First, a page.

MIT Research Team Develops Model for Wireless Power
November 16, 2006 1:56 AM
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Marin Soljacic says he has the answer to wireless power, at least up to 5 meters - Image courtesy MIT
The idea of wireless energy transfer has been around for a number of years, but now MIT believes it can be done inside the lab
Massachusetts Institute of Technology (MIT) researchers
have created a system that is theoretically able to power electronic devices
wirelessly. Assistant Professor Marin Soljacic of the Department of Physics and Research Laboratory of Electronics, along with MIT graduate students Aristeidis Karalis and John Joannopoulos, are working on the "evanescent coupling" technology.
The primary downfall of other power-over-air technologies is the fact that they are extremely directional or extremely dangerous. The first roadblock in wireless power is traditionally solved by simply increasing the power and using omni-directional antennas. This unfortunately gives rise to the second downfall; enough of an increase in power to make omni-directional useful traditionally results in so much energy trasmitted that it is no longer safe for humans to stand near the device.
Soljacic's team attempts to solve this problem by building an antennas that create electromagnetic fields that resonate at particular frequencies and loop back into the device rather than completely emit out into the atmosphere. When two of these antennas operating at the same frequency have resonance loops that collide, one large loop closes between the devices and high power transmission can begin over the new electromagnetic loop.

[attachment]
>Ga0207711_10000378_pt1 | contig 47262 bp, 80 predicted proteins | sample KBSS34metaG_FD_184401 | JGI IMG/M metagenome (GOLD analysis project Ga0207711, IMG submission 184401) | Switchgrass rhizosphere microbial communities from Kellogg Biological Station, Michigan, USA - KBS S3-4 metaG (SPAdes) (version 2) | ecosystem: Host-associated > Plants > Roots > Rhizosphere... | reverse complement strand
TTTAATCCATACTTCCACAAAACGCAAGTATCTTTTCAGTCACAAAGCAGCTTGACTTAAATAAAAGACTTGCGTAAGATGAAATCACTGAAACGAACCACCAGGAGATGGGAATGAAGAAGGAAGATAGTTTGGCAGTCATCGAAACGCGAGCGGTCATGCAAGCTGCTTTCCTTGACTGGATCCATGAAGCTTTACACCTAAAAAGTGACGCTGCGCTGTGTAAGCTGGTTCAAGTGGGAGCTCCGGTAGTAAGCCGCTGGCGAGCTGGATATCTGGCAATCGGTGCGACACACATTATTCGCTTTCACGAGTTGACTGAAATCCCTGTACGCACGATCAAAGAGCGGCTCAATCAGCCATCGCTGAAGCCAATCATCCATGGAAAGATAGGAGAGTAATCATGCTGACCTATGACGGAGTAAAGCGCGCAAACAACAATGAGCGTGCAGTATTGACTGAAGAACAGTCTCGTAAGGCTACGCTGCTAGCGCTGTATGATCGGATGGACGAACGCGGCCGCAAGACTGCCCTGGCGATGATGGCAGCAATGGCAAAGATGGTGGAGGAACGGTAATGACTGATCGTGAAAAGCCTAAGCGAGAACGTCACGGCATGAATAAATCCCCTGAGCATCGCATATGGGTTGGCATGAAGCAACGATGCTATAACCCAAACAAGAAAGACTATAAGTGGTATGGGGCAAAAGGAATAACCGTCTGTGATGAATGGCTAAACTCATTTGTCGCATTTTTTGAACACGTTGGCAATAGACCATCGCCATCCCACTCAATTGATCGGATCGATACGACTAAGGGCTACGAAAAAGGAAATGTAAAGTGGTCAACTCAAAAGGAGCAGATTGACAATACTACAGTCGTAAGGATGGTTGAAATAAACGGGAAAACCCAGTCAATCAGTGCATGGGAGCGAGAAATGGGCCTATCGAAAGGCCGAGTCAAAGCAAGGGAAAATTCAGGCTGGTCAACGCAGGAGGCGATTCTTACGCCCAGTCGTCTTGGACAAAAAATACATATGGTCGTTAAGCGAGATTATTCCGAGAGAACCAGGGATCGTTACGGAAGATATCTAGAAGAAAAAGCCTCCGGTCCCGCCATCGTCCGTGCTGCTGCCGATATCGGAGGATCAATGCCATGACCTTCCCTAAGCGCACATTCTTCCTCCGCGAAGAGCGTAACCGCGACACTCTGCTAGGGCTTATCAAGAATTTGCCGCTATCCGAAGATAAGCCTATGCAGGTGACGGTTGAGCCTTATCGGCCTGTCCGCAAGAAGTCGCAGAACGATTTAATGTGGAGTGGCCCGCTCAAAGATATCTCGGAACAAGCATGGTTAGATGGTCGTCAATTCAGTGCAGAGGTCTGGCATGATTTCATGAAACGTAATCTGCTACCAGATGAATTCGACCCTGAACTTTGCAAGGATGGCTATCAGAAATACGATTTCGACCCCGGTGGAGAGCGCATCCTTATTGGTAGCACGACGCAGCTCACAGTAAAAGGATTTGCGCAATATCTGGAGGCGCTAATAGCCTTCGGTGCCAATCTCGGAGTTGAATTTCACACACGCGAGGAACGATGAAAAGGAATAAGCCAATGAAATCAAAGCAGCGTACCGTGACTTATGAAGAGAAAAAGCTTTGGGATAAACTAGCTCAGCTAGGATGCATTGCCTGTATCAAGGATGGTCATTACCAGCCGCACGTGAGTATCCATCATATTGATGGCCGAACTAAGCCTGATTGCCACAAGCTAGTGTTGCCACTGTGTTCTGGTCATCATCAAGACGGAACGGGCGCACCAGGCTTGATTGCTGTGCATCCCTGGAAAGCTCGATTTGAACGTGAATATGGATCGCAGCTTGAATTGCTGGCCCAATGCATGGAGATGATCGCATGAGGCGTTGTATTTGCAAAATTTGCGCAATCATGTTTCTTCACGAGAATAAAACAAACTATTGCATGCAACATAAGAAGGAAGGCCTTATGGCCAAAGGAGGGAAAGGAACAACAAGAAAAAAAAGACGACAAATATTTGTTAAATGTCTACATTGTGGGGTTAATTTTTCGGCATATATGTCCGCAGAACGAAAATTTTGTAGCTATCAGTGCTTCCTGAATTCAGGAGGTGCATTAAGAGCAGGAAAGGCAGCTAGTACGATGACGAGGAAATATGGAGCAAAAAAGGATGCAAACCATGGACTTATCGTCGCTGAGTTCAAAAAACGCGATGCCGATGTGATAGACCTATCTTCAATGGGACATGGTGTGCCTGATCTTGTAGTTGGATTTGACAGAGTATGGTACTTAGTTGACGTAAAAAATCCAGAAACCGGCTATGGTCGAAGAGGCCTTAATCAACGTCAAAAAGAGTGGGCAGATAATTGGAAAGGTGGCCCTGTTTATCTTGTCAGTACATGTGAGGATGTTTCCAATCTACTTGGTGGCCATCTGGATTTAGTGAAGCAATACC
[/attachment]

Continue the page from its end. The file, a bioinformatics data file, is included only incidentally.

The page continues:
The technology, at least in theory, should work at distances of up to five meters. Unfortunately, the team has not yet constructed or tested the system -- even though computer simulations and theoretical calculations both suggest that it should work.
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Electric car on grid?
11/16/2006 9:33:40 AM
When I was a kid in Chicago, there were public(CTA) buses which ran on electrical wires up above the street albeit by direct contact using a pole. I had always wondered if electric cars could run and recharge their batteries through some kind of induction system set in certain high volume streets and freeway segments. I leave the feasibility up to the scientists, but I long ago stopped my dreaming of such a system actually being implemented in my lifetime.
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